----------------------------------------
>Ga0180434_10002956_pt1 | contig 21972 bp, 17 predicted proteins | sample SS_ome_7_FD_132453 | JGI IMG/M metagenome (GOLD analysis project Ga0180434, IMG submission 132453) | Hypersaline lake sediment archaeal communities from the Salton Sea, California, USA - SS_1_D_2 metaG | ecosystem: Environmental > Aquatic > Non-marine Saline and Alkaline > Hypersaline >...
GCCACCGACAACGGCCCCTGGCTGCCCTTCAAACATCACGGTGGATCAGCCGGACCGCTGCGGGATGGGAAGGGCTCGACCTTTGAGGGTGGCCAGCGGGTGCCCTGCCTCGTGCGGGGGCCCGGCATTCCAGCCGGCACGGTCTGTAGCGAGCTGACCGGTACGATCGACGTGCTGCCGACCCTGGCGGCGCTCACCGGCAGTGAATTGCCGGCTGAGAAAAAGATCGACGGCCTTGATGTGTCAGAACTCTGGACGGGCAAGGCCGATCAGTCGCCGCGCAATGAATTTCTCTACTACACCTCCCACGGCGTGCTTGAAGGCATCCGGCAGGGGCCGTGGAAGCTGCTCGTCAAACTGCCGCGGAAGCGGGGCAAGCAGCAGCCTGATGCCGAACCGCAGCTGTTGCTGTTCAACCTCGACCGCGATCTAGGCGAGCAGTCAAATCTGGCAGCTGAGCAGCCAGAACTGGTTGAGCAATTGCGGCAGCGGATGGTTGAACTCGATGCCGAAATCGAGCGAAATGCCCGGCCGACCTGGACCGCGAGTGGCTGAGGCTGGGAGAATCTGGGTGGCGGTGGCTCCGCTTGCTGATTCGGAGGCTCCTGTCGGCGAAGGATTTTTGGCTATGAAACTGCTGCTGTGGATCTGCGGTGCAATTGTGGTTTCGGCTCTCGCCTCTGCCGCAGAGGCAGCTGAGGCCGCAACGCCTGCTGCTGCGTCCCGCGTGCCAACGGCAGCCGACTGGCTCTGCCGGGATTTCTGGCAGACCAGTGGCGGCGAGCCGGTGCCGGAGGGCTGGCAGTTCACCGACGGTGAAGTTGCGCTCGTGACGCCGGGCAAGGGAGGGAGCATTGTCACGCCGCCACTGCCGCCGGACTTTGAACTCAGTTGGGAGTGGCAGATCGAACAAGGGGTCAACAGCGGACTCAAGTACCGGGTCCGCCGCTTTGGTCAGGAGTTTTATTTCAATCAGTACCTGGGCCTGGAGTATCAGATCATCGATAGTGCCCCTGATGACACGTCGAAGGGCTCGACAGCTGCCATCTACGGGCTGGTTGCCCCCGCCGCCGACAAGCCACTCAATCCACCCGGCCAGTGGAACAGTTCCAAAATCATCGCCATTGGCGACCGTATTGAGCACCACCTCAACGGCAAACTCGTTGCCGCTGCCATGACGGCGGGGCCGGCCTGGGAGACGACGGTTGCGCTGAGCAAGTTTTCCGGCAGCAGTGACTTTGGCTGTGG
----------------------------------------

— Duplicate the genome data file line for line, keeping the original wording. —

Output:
>Ga0180434_10002956_pt1 | contig 21972 bp, 17 predicted proteins | sample SS_ome_7_FD_132453 | JGI IMG/M metagenome (GOLD analysis project Ga0180434, IMG submission 132453) | Hypersaline lake sediment archaeal communities from the Salton Sea, California, USA - SS_1_D_2 metaG | ecosystem: Environmental > Aquatic > Non-marine Saline and Alkaline > Hypersaline >...
GCCACCGACAACGGCCCCTGGCTGCCCTTCAAACATCACGGTGGATCAGCCGGACCGCTGCGGGATGGGAAGGGCTCGACCTTTGAGGGTGGCCAGCGGGTGCCCTGCCTCGTGCGGGGGCCCGGCATTCCAGCCGGCACGGTCTGTAGCGAGCTGACCGGTACGATCGACGTGCTGCCGACCCTGGCGGCGCTCACCGGCAGTGAATTGCCGGCTGAGAAAAAGATCGACGGCCTTGATGTGTCAGAACTCTGGACGGGCAAGGCCGATCAGTCGCCGCGCAATGAATTTCTCTACTACACCTCCCACGGCGTGCTTGAAGGCATCCGGCAGGGGCCGTGGAAGCTGCTCGTCAAACTGCCGCGGAAGCGGGGCAAGCAGCAGCCTGATGCCGAACCGCAGCTGTTGCTGTTCAACCTCGACCGCGATCTAGGCGAGCAGTCAAATCTGGCAGCTGAGCAGCCAGAACTGGTTGAGCAATTGCGGCAGCGGATGGTTGAACTCGATGCCGAAATCGAGCGAAATGCCCGGCCGACCTGGACCGCGAGTGGCTGAGGCTGGGAGAATCTGGGTGGCGGTGGCTCCGCTTGCTGATTCGGAGGCTCCTGTCGGCGAAGGATTTTTGGCTATGAAACTGCTGCTGTGGATCTGCGGTGCAATTGTGGTTTCGGCTCTCGCCTCTGCCGCAGAGGCAGCTGAGGCCGCAACGCCTGCTGCTGCGTCCCGCGTGCCAACGGCAGCCGACTGGCTCTGCCGGGATTTCTGGCAGACCAGTGGCGGCGAGCCGGTGCCGGAGGGCTGGCAGTTCACCGACGGTGAAGTTGCGCTCGTGACGCCGGGCAAGGGAGGGAGCATTGTCACGCCGCCACTGCCGCCGGACTTTGAACTCAGTTGGGAGTGGCAGATCGAACAAGGGGTCAACAGCGGACTCAAGTACCGGGTCCGCCGCTTTGGTCAGGAGTTTTATTTCAATCAGTACCTGGGCCTGGAGTATCAGATCATCGATAGTGCCCCTGATGACACGTCGAAGGGCTCGACAGCTGCCATCTACGGGCTGGTTGCCCCCGCCGCCGACAAGCCACTCAATCCACCCGGCCAGTGGAACAGTTCCAAAATCATCGCCATTGGCGACCGTATTGAGCACCACCTCAACGGCAAACTCGTTGCCGCTGCCATGACGGCGGGGCCGGCCTGGGAGACGACGGTTGCGCTGAGCAAGTTTTCCGGCAGCAGTGACTTTGGCTGTGG